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"Every year, someone [proclaims] the death of SEO, link building is dead, keywords are dead, there’s too much content, the sky is falling!"

That was a quote released this week on how SEO is a constantly evolving industry by Patrick Stox, a technical Search Engine Optimizer, who is currently one of my favorite Twitter users.

Well, listen.

As your main focus is to get as many leads-to sales-to established customers as possible, perhaps the old, constantly recycled myth of “SEO is dead and I clearly don’t need it” could even look a little promising to you since it’s one last thing to spend your marketing budget on.

But it’s a myth, and a dangerous one at that. In the case of future SEO (think by the end of 2016), the idea that it simply “doesn’t matter anymore” will get more and more embarrassing to admit, and could even shutter new and small businesses.

As Meghan Keaney Anderson of HubSpot recently wrote, “While the future is uncertain, one thing is clear: the world of search is not ending, it's expanding.”

I’m sure you’ve seen the commercials where sleepy professionals ask Amazon’s Echo, humanly nicknamed “Alexa”, what the news is for the morning so they can start their day in the know. (Side note: Alexa, the cloud-based voice system that answers your queries and turns on your music, tv, lights, and even find your iPhone, is available at Amazon right now for $180. That’s less than your cable bill, most likely.) Or maybe you’ve even asked your car to get you the fastest route home as you try to beat blizzard traffic. The likelihood that you get daily information like many tutorials, humorous recaps of current events, and summaries of a debate that just ended through internet video is the highest it’s ever been.

How do you track that? If you aren’t familiar with basic SEO practice and can’t quickly answer questions such as, “What top five keywords do your customers find you with?”, “Which social platforms out- and under-perform for your company?”, “Which blog posts have gotten you the most visibility and how do you plan on building off that knowledge?”, then unfortunately you are at risk at getting left behind your competitor.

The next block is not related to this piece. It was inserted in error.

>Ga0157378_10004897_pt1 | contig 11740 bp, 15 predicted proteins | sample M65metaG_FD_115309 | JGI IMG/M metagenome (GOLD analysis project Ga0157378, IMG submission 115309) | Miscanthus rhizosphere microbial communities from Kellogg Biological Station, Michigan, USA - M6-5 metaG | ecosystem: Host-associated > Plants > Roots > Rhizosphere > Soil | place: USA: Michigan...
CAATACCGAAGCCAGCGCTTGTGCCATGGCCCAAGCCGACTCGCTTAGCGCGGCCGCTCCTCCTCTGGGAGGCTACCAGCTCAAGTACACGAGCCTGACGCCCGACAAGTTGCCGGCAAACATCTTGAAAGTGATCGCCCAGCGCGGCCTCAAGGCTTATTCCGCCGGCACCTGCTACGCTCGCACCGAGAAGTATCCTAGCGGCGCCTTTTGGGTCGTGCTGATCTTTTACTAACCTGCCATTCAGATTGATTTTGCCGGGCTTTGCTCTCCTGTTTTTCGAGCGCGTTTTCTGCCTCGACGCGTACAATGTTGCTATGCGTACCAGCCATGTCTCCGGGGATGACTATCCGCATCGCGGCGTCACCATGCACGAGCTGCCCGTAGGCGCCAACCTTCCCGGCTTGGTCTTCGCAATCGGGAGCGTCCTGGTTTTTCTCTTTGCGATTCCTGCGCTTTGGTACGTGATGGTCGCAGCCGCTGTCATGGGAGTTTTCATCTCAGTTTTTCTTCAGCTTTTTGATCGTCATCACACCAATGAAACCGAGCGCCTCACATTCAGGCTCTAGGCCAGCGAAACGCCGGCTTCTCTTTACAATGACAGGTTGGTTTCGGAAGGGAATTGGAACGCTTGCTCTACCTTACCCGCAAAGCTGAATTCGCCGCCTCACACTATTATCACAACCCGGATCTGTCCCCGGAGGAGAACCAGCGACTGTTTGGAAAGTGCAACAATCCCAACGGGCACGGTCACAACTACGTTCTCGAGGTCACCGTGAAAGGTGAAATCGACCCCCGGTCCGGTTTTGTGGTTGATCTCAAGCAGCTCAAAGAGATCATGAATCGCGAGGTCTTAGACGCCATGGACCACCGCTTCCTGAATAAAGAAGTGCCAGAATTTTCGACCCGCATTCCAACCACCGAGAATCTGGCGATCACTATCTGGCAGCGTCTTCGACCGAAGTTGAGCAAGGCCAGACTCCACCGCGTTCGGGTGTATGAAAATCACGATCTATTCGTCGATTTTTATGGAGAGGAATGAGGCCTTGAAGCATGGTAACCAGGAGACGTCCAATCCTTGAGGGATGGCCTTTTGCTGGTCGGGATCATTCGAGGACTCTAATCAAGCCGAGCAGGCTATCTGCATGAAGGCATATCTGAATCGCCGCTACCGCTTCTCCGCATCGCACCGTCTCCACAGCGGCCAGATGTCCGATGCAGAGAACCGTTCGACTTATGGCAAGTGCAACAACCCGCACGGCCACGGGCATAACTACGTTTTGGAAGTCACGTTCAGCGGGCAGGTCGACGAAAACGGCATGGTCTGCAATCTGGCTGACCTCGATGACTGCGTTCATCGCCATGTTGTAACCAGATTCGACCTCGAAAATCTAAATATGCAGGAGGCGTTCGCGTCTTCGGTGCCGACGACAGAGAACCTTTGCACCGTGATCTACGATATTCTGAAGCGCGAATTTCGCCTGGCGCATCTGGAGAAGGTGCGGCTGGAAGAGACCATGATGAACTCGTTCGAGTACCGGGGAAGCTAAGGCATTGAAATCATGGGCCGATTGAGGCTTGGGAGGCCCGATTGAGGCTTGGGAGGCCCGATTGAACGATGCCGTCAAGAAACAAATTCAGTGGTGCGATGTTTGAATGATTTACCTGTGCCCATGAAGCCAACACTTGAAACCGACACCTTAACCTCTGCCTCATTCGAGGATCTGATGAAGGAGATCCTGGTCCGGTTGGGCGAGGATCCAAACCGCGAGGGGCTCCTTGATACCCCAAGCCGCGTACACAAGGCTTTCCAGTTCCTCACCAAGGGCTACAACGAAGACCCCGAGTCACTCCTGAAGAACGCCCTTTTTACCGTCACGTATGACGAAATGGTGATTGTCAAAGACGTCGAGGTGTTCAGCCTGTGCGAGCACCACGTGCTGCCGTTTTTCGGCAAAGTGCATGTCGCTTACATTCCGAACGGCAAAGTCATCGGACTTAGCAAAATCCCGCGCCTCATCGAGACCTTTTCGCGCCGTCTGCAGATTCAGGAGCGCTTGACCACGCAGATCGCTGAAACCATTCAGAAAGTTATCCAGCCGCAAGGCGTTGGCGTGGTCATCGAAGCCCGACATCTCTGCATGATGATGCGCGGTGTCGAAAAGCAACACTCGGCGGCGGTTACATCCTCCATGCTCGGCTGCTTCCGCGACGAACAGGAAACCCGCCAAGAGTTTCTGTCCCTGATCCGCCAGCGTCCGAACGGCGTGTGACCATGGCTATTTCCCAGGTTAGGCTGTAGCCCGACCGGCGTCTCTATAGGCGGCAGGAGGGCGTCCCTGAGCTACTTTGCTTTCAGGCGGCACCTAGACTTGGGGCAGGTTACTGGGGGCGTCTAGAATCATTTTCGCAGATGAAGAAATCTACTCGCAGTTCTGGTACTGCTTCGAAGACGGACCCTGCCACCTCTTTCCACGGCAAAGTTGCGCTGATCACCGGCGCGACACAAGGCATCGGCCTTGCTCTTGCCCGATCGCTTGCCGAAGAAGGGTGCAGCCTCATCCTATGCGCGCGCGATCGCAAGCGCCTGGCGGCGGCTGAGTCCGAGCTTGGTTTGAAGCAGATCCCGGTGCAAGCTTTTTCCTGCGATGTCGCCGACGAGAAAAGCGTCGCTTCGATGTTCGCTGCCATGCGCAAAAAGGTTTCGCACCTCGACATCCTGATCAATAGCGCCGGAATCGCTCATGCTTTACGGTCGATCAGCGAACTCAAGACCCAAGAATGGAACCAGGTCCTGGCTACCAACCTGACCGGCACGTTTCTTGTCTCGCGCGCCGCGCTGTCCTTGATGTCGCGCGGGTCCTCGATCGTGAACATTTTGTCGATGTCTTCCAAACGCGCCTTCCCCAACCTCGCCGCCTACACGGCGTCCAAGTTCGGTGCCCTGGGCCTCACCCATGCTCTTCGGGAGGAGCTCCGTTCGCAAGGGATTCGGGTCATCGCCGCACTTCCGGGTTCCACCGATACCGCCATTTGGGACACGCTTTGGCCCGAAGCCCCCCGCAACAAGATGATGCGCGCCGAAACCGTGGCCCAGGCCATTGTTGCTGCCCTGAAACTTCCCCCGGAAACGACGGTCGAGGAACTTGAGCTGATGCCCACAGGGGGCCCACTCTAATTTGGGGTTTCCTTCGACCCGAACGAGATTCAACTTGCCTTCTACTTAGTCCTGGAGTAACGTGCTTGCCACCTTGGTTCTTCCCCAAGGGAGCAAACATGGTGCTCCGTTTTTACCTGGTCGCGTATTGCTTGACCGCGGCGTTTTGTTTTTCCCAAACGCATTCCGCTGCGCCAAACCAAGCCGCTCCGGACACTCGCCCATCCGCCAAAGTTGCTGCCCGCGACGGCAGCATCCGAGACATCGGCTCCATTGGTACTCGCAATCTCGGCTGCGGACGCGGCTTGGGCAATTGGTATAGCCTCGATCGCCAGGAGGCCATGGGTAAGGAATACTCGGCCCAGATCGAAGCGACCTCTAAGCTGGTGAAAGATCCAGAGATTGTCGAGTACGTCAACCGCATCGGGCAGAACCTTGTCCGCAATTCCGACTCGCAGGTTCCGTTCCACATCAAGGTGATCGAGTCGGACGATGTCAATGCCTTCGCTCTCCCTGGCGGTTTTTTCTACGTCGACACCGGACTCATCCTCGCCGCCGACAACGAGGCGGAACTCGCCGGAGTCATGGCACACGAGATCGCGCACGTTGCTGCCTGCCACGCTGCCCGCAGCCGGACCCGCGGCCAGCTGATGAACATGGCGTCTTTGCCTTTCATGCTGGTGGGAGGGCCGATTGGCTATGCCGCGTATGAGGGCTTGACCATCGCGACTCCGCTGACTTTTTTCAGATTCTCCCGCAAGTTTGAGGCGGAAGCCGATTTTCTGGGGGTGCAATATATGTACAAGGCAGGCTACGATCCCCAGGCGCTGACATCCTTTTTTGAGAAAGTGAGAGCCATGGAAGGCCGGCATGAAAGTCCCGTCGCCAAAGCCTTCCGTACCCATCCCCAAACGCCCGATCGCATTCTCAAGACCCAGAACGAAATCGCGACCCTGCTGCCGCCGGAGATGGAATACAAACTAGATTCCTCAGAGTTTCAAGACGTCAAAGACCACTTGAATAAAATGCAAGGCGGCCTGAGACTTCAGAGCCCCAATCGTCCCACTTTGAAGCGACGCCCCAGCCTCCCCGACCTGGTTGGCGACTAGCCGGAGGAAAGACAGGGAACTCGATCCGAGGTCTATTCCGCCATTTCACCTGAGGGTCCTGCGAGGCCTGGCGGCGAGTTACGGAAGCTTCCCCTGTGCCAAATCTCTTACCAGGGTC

The emergence of smarter search where you don’t have to physically type something into a search engine to find answers, is happening right now. And getting left behind with a black and white tv when the world is adapting 3D might be fine for personal life. But not for your business that needs customers to thrive.


This three part series will keep you in-the-know of why SEO is still just as important as a year ago and even more strategic. Keep watching for parts II and III.



SEO Myths We Are Going to Bust


Yeah, I get that it’s all about keywords.

Search Engine Optimization is a fickle thing. One day it’s “grab all the keywords you can and attack!” and then the next you hear, “forget the keywords we just need links, all of the links, nothing but backlinks and other link-things.”

I’m going to try to make this as clear as possible right off the bat so you don’t feel overwhelmed by overthinking SEO strategy. The point of SEO is to have search engines direct users to the most relevant content or business they are searching for. That’s it. Forget the tricks, the greatest power of your SEO is to be a naturally awesome company with amazing things to offer.

If you only had keywords (or words people use to search for what they need) on your site, what would you offer? Why would you stick out?

Think of it like searching for your ideal partner. You have tastes that you prefer that you might look for on paper -- tall, short, thin, athletic, blonde, funny, lives in Chicago, makes $x a year, loves wrestling, etc. But is that it? Unless you’re going for a mail order bride, probably not.

Search engines look for keywords across your content, in the names of your pages, in the words you use for links, but what’s behind it is even more important – the quality of the website. How long have you been in the game? How do your past customers like you, and have they shared it of their own volition? Are you going to be hard to find or do you let people know exactly where you are when they need you?


SEO means a ton of text which means my site won’t look pretty, cool, advanced, or chic.

The only reason this might worry you is if you saw a really PRETTY website with little-to-no text. You either knew about it already and want to use it as an example for how your own site should look, or it popped up near the top of Google results in one of your searches and you thought, “there’s no text on here, why is it so high up in results?”

Firstly, there are plenty of “pretty” sites out there with minimal visibility when it comes to search engines. Their homepage might feature beautiful, large, hi-res pictures that entice you. Maybe some minimal, refined text that seduces you into wanting to learn more about their company.

Unfortunately those high quality, massive photos might be slowing down load time which is a HUGE no-no. It’s recoverable by compressing the photo sizes and uploading them that way, but you have to know that.

Simplified text like “Whether you're looking to taste Rosé in a hidden vineyard or to summit an active volcano, indulge your passions.” has an alluring appeal that brings your users to question “HOW”. But that sentence won’t let Google know what you do, so how does Google tell your potential customers about you?

Pretty sites can shoot to the top of Google, Bing, and Yahoo search rankings with time, optimization, understanding the power of easy navigation, with established “street cred” from past customers, and more.

It’s not all about text and quantity, it’s about optimizing and quality. Which is a beautiful partnership.